Chef de Cuisine Paul Pairet, a man who has stepped over every culinary boundary, will concoct inventive and stunning dishes for you, with myriad ingredients – frozen foods, canned fish and even a lemon tart, in which the lemon and the tart are layered upon one another. His unlimited inspiration has blazed a trail in the dining world. A world that was becoming way too conventional and banal. It is no surprise that Ultraviolet, no matter how mysterious and unpredictable, has managed to stay staunchly within The World’s 50 Best Restaurants list, until now.
If ten patrons are too many for a meal, then Aronia de Takazawa would be the most apt restaurant for those who enjoy dinner alone as I do. Regarded as one of the smallest and hardest to find restaurants in the world, and located in an unnamed area in Akasaka district in Tokyo, Aronia đe Takazwa has just two tables on which to serve their patrons.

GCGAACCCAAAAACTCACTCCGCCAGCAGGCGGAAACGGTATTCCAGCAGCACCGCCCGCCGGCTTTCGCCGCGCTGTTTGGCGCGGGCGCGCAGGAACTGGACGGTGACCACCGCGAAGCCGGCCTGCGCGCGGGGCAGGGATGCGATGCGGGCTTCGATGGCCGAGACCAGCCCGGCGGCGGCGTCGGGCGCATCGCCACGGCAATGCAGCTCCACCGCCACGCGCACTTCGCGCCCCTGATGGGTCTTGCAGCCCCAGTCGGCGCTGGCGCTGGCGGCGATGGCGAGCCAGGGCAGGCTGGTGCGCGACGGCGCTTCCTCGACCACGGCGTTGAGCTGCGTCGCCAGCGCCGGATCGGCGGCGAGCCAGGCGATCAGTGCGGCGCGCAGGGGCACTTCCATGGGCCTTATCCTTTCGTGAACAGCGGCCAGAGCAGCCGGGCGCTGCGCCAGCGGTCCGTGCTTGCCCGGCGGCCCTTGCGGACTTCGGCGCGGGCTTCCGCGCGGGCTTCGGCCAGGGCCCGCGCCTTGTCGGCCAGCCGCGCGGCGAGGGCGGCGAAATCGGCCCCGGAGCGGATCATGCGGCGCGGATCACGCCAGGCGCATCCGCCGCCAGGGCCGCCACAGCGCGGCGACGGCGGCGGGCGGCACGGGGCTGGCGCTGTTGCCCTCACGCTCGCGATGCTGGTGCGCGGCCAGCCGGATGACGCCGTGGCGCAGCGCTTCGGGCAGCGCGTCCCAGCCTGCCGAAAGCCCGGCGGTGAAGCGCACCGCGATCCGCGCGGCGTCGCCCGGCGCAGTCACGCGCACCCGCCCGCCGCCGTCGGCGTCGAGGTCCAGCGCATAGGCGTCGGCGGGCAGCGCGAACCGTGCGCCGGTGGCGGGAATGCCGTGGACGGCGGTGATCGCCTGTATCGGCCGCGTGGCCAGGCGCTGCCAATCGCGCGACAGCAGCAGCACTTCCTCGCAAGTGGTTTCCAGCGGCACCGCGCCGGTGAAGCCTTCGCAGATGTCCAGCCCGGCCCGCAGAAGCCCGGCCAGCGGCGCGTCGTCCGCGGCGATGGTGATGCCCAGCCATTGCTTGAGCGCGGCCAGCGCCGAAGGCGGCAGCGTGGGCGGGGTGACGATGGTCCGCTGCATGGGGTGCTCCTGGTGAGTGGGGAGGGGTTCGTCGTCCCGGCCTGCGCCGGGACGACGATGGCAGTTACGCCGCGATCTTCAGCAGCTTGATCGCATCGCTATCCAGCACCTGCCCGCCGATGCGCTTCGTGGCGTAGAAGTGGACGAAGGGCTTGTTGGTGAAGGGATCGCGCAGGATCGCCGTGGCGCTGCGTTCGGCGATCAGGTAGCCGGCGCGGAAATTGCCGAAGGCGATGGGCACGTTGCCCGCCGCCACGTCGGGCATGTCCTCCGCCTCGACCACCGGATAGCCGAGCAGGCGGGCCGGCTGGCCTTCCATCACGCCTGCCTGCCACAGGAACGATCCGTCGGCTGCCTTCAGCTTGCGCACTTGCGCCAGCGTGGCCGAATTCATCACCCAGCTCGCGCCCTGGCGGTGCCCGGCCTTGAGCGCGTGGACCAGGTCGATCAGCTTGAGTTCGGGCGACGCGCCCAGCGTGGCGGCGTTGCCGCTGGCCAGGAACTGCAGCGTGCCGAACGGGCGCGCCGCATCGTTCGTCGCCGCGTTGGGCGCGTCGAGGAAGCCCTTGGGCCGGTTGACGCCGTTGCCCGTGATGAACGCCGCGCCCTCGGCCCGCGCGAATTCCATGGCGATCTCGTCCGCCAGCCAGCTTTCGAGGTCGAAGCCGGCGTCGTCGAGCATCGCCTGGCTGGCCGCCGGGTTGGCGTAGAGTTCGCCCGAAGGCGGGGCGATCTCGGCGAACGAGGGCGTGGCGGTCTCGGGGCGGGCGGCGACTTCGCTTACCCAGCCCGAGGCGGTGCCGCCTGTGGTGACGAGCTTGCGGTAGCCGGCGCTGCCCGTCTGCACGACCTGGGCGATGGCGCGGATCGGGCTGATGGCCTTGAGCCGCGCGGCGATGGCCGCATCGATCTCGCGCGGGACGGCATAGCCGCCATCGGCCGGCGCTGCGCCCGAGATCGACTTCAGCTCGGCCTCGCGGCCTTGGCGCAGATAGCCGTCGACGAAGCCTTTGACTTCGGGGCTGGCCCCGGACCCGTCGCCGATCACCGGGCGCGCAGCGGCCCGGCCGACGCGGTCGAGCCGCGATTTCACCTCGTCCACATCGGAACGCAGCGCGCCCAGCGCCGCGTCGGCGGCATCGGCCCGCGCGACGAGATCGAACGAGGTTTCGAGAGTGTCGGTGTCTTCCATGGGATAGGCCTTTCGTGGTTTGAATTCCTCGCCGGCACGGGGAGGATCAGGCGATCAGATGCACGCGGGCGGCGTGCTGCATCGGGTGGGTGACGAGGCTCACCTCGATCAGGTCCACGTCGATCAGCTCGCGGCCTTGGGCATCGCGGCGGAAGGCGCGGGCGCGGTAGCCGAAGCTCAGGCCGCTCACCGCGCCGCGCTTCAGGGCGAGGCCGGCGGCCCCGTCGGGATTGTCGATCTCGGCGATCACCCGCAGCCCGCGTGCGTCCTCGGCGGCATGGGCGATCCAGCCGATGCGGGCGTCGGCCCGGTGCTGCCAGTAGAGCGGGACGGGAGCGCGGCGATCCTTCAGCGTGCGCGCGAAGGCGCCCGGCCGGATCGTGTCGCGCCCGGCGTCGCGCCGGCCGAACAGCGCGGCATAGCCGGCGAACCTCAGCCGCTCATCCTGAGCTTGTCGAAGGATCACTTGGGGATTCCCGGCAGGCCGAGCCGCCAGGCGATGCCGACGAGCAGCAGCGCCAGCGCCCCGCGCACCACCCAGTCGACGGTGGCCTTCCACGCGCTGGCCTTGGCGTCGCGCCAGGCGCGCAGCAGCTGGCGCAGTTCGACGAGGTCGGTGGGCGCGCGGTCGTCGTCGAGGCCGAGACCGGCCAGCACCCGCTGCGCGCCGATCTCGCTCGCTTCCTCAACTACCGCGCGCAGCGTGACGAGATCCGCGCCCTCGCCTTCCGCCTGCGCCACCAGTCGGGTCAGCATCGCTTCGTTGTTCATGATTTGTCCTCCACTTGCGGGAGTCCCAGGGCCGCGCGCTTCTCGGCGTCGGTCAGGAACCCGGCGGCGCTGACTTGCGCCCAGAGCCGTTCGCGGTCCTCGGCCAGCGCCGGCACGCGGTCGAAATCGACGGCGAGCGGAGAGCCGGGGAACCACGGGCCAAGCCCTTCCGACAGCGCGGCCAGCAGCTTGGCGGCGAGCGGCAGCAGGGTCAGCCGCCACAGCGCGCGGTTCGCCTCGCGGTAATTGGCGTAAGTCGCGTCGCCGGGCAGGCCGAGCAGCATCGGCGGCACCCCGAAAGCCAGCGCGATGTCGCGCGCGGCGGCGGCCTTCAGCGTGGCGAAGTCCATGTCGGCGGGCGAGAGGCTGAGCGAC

It is easy to believe yourself to be Alice, and get lost in the wonderland of Chef Yoshiaki Takazawa sampling bizarre dishes like foie gras crème brûlée with mango, or curry ice cream with smoked crispy Ezo venison topping. The tea party with a Gothic theme will provide explorers with a once-in-a-life-time experience. The waiting time for a table from the confirmation of your booking is six months, obviously, a puzzle not meant for the impatient; however, the joy of savoring the taste of victory is immeasurable.